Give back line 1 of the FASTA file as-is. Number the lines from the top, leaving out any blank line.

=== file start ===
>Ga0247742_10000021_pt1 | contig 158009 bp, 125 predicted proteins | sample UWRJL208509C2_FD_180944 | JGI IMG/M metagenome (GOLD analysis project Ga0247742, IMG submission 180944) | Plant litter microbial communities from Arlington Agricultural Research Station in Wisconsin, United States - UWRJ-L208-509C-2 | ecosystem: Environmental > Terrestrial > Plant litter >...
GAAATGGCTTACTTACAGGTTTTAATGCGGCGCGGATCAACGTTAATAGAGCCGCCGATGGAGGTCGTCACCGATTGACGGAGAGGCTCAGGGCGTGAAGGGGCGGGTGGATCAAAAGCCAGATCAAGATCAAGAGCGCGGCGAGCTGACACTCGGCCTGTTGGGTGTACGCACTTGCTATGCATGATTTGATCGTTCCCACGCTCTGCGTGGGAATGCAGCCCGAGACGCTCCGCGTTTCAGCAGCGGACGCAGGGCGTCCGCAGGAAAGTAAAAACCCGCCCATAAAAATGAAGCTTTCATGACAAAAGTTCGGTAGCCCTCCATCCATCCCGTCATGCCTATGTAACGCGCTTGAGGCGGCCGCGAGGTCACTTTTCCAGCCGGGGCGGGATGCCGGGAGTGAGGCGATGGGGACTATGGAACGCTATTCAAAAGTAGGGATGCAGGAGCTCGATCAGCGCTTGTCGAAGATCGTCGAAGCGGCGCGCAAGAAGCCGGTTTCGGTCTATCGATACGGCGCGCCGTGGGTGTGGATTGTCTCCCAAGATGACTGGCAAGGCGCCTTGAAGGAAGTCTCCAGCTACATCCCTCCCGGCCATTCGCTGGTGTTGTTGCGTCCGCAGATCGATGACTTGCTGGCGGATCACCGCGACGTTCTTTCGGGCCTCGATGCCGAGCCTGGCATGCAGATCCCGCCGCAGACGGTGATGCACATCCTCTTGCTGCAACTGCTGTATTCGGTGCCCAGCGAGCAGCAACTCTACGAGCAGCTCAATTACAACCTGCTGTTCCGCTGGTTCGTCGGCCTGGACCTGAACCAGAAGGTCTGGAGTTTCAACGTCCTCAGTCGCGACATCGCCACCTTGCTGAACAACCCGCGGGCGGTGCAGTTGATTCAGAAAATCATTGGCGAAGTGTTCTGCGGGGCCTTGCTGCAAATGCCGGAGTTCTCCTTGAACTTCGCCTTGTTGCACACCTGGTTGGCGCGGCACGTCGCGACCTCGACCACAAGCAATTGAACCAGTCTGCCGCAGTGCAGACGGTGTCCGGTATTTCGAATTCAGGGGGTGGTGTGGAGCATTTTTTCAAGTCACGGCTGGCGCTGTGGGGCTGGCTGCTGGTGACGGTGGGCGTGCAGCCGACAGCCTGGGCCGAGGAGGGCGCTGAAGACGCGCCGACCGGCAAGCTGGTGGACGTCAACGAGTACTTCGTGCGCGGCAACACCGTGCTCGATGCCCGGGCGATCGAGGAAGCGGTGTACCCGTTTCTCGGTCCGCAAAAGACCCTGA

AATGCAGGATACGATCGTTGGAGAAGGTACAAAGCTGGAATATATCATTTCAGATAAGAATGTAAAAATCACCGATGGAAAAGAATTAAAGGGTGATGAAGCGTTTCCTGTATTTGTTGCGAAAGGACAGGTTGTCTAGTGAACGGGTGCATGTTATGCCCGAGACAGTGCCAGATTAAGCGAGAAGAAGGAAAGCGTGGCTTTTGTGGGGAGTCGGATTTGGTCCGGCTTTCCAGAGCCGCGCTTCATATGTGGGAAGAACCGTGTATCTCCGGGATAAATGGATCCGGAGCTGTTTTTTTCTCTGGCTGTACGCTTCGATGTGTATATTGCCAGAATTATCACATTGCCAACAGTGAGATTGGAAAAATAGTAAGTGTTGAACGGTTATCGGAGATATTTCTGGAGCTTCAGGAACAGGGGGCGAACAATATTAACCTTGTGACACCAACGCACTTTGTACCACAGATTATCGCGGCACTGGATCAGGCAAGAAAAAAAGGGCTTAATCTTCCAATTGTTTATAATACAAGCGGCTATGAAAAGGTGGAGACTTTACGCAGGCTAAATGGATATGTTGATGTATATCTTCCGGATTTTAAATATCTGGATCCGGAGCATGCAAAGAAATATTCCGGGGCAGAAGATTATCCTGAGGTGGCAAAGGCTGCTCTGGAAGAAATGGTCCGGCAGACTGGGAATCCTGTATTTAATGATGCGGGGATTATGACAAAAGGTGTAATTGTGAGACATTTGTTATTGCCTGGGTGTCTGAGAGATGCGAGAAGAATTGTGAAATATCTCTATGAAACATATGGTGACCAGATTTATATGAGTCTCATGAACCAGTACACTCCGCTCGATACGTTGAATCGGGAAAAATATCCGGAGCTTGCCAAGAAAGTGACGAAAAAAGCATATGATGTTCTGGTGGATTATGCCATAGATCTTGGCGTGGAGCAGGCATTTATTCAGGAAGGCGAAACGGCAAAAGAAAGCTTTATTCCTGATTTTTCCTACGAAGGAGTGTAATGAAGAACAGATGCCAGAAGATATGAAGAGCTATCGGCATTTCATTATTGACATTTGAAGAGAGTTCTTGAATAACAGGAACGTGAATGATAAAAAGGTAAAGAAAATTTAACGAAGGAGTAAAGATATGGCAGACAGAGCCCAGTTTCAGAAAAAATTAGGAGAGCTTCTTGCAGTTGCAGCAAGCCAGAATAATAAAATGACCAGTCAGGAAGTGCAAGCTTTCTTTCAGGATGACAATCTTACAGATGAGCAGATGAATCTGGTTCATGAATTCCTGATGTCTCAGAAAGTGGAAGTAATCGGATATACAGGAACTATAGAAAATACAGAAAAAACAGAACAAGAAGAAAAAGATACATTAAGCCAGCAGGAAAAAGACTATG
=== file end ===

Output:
>Ga0247742_10000021_pt1 | contig 158009 bp, 125 predicted proteins | sample UWRJL208509C2_FD_180944 | JGI IMG/M metagenome (GOLD analysis project Ga0247742, IMG submission 180944) | Plant litter microbial communities from Arlington Agricultural Research Station in Wisconsin, United States - UWRJ-L208-509C-2 | ecosystem: Environmental > Terrestrial > Plant litter >...